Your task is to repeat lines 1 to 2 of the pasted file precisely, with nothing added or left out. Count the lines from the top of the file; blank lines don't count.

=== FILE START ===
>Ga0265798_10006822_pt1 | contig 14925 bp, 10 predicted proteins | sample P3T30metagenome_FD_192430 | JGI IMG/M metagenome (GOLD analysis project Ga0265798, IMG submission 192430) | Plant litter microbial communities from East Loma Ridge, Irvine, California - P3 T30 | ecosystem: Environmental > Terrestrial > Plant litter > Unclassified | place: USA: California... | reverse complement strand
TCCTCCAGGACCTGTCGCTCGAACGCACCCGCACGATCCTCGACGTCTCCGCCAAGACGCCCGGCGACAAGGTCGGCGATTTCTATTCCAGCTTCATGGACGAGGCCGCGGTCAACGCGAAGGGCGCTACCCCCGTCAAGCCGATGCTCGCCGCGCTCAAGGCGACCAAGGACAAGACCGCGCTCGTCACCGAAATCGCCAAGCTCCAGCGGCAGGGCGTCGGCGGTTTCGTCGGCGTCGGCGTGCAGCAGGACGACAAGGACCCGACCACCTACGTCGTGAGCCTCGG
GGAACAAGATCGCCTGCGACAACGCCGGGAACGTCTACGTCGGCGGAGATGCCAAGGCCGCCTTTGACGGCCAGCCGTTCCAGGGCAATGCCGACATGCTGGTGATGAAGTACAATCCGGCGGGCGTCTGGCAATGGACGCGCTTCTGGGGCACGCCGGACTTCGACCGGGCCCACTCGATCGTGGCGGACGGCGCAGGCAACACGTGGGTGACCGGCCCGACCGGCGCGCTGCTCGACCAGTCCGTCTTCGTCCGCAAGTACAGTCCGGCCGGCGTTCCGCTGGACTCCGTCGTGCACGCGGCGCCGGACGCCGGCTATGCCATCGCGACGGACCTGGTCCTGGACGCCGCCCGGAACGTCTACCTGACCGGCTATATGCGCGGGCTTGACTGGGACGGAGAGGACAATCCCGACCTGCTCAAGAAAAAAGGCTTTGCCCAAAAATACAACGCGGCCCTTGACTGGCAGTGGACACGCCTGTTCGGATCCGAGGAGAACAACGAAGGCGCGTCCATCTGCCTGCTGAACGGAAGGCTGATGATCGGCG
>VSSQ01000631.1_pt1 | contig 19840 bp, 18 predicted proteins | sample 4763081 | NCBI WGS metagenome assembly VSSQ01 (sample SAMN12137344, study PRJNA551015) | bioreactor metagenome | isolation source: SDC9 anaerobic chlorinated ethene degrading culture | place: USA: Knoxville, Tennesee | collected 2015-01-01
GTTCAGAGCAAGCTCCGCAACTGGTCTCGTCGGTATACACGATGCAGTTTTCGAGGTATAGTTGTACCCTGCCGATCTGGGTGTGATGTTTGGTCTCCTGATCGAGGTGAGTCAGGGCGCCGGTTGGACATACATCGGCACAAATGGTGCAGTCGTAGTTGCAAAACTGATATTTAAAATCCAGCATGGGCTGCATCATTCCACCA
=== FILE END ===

>Ga0265798_10006822_pt1 | contig 14925 bp, 10 predicted proteins | sample P3T30metagenome_FD_192430 | JGI IMG/M metagenome (GOLD analysis project Ga0265798, IMG submission 192430) | Plant litter microbial communities from East Loma Ridge, Irvine, California - P3 T30 | ecosystem: Environmental > Terrestrial > Plant litter > Unclassified | place: USA: California... | reverse complement strand
TCCTCCAGGACCTGTCGCTCGAACGCACCCGCACGATCCTCGACGTCTCCGCCAAGACGCCCGGCGACAAGGTCGGCGATTTCTATTCCAGCTTCATGGACGAGGCCGCGGTCAACGCGAAGGGCGCTACCCCCGTCAAGCCGATGCTCGCCGCGCTCAAGGCGACCAAGGACAAGACCGCGCTCGTCACCGAAATCGCCAAGCTCCAGCGGCAGGGCGTCGGCGGTTTCGTCGGCGTCGGCGTGCAGCAGGACGACAAGGACCCGACCACCTACGTCGTGAGCCTCGG